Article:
In the last few years, zombies have taken over post-apocalyptic fiction, TV and films from their evil dead vampire cousins. This weekend the zombie apocalypse takes over the streets of Brisbane writes Dr Glenn Davies.
It’s to be a big weekend for zombie fans in Australia. In the lead up to the much anticipated Season 4 premiere of the hit zombie TV show The Walking Deadto be aired around the world on Sunday, 13 October 2013, Australian genre fans will be launching books, holding conventions, and taking to the streets.
Today, Saturday, 5 October, Jason Fischer launched his post-apocalyptic and zombie related short fiction Everything is Graveyard at the SA Writers Centre. Within these covers, you will find murderous dropbears, zombie kangaroos and undead camels. Poignant endings to the world mash-up with muscle car battles, featuring feral killers that make Mad Max look like the Disney channel.
Also today, the inaugural 2013 Melbourne Zombie Convention at the Royal Melbourne Hotel will be on in all its shuffling glory.
Tomorrow, Sunday 6 October 2013, the Brisbane Zombie Walk will take to the streets to act out their Walking Dead fantasies at the RNA Showgrounds in Fortitude Valley.
A Zombie Walk is an organized public gathering of people who dress up in zombie costumes. The participants then make their way around the city streets and through shopping malls to a public space in a somewhat orderly fashion. Zombie Walks have become relatively common in large cities, especially in North America, often becoming annual traditions.
In modern popular culture, zombies are closely tied to the idea of a zombie apocalypse caused through the collapse of civilisation due to a vast plague of undead. The early Zombie Walk’s began in North America in 2001 and 2002. The mid to late 2000s saw an exponential gain in popularity for zombie walks due largely to the increase of successful zombie films at the time, such as the Resident Evil movies, 28 Days Later, Zack Snyder's Dawn of the Dead, Shaun of the Dead, George A. Romero's Land of the Dead, and Zombieland.
The annual Brisbane Zombie Walk began in 2004 with just 300 participants. By 2005, it had grown to 1,500 people as word spread on the internet. In 2006, some Brisbane burghers were freaked out when a horde of zombies shambled down Adelaide Street at the same time as the official opening of the revamped King George Square. This was scheduled as part of the ‘Thrill the World’ zombie walk.
Zombie Walk organizer Cara Westworth said at the time:
"It looks great having all the zombies walk past City Hall. Hopefully they won't be too mad if we invade the place but it’s going to look great."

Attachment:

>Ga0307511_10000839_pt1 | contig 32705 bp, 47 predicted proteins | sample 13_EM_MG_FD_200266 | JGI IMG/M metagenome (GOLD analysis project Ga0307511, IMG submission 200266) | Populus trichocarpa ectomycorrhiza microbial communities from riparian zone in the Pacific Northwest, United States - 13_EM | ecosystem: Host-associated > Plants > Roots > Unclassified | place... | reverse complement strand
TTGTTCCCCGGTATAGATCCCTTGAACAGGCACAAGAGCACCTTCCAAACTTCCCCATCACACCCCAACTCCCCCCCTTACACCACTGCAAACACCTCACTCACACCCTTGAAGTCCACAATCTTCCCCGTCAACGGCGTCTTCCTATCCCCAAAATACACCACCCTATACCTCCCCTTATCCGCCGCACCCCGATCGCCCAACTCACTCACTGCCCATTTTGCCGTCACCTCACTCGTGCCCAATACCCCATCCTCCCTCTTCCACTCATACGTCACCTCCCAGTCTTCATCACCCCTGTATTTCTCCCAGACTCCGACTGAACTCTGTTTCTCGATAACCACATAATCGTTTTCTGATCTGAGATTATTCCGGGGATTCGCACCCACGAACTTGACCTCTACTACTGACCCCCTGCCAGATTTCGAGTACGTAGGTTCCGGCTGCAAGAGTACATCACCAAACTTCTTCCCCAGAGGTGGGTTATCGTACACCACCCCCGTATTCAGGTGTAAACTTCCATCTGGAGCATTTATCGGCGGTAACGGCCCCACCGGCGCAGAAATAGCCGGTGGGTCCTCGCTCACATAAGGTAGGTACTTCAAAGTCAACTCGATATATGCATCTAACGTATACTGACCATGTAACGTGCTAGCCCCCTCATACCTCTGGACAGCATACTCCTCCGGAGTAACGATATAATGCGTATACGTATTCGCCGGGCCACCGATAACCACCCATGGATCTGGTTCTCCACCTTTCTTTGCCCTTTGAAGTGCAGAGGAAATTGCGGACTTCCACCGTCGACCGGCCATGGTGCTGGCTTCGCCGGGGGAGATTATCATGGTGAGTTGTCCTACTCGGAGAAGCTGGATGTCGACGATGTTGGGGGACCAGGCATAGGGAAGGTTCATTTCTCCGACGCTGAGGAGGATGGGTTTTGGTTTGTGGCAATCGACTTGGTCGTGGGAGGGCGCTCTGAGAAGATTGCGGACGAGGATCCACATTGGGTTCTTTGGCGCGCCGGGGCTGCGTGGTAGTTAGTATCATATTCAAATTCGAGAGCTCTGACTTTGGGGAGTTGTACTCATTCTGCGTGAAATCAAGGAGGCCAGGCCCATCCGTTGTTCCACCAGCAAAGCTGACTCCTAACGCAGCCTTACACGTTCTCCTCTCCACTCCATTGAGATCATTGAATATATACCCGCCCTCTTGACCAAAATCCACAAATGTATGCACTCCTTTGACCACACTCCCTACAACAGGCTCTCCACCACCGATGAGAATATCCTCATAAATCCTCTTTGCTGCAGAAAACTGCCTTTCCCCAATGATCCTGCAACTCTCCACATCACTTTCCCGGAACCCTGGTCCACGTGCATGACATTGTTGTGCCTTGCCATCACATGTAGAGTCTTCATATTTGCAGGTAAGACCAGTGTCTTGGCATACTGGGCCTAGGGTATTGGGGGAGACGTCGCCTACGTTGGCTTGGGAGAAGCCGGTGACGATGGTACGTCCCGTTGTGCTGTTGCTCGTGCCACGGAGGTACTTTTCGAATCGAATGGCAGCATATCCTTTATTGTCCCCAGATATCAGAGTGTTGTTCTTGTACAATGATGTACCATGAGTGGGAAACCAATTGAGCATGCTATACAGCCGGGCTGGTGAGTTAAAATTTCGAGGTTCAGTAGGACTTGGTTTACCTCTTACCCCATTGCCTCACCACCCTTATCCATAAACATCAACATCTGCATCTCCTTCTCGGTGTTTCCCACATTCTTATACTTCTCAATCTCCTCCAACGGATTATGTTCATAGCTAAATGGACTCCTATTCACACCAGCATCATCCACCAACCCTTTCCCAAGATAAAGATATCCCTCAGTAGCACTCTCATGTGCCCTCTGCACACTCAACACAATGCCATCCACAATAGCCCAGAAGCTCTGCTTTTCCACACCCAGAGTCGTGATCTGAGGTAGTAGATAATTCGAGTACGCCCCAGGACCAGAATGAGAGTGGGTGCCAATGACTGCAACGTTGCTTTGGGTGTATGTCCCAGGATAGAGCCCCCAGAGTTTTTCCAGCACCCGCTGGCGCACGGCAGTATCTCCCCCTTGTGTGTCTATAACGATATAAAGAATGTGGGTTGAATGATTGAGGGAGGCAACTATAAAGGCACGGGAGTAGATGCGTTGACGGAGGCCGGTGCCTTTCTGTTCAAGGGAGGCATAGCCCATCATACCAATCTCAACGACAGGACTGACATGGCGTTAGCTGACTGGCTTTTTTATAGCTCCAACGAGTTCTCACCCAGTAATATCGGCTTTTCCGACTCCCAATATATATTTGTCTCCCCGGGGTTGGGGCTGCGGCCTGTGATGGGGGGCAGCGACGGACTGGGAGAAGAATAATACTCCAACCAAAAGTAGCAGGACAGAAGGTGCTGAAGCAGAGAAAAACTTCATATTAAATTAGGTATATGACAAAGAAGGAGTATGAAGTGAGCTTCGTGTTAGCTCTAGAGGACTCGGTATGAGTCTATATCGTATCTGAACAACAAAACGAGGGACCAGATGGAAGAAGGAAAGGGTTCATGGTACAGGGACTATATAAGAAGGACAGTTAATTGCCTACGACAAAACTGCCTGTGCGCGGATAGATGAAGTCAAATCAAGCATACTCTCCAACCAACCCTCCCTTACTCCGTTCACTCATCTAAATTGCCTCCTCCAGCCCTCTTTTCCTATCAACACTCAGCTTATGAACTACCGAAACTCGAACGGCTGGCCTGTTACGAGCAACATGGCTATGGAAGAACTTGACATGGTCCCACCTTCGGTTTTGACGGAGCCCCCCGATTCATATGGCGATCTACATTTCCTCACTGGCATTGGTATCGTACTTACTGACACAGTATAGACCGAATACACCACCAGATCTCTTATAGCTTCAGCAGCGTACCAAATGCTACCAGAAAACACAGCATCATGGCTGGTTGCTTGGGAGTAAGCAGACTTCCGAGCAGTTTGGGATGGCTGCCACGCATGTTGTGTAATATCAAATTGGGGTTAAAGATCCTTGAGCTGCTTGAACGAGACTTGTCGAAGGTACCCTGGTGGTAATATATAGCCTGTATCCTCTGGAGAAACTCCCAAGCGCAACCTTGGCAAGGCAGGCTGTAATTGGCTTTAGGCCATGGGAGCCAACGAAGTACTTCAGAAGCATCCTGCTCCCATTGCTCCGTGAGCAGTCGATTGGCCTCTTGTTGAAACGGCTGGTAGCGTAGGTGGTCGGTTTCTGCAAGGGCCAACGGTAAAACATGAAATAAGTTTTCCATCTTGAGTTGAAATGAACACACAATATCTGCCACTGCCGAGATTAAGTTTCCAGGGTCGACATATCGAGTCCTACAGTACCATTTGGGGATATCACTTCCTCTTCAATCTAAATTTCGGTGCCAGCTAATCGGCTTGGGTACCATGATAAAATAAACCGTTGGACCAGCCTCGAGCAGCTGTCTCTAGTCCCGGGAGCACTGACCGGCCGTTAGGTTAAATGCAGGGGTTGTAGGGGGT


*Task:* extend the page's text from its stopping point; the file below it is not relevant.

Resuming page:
World records appear to be an important part of Zombie March’s around the world.
On 25 May 2008, Brisbane set an unofficial record with over 1,500 participants. In 2009, another unofficial record was set, with over 5,000 participants. In 2010, the Brisbane Zombie Walk attracted a staggering 10,000 participants to actively join in the walk and raised $13,000 for the Brain Foundation. In 2011, the aim was to continue to raise in excess of $10,000 for the Brain Foundation and to officially break the Guinness World Record for the largest Zombie Walk attendance.
The world record for the biggest zombie gathering was 4,093, set in the U.S. city of Pittsburgh. In Brisbane, they stopped counting at 8,000, which made it, at least unofficially, the biggest Zombie Walk in the world. 2012 saw the largest and the most successful Zombie Walk in the world with the event taking a whole new direction by an inclusion of a full music festival. As a result, over $55,000 for the Brain Foundation was raised.
It just keeps getting bigger and bigger. 2013 is set to explode all previous records. Brisbane certainly seems to have embraced Zombie-ism. Indeed, even the stuffy shirts at Brisbane City Council appear to have accepted Brisbane’s zombie culture.
In November 2014, the G20 Summit is scheduled for Brisbane. During the summit, the Brisbane CBD will be locked down for security and in the lead-up many events may not be approved for security reasons. The Brisbane Zombie Walk organisers had initially been told by Queensland Police to “think long and hard” about holding the 2014 shuffle during the pre-G20 implementation period ahead of the gathering of world leaders in November next year. It was clear from both the organisers of the annual Zombie Walk – now 15,000 strong and a major charity fundraiser – and emails from police, that the 2014 festival of shuffling and moaning was not welcome in the inner city. However, Brisbane Lord Mayor Quirk recently changed his mind and affirmed his support for the event. The zombie tide can never be stopped.
So this year, the frightening world of freaks, ghouls, zombie clowns and undead mutants will be celebrated at the 'Carnival of the Dead', the theme for this year. So gather all your zombie friends, dress up in terrifying zombie costumes, cover your hands and faces in red paint and lurk the streets of Brisbane.
Of course, the Zombie Walkers are not real and not looking for ‘brains’ but the Zombie Walk starts at 3pm from the Showgrounds, you'll amble your way through the city and back again, where there will be some serious zombie partying where deadhead party animals can rock out and are sure to find some musical bodies to sink their teeth into. Be prepared to fist pump your rotting arms to such acts as Zombie Apocalypse Theory, The Bloodpoets, LeSuits and The Cassingles, till the conclusion of the event at 9pm. Tickets can be purchased here. See the website for more information.
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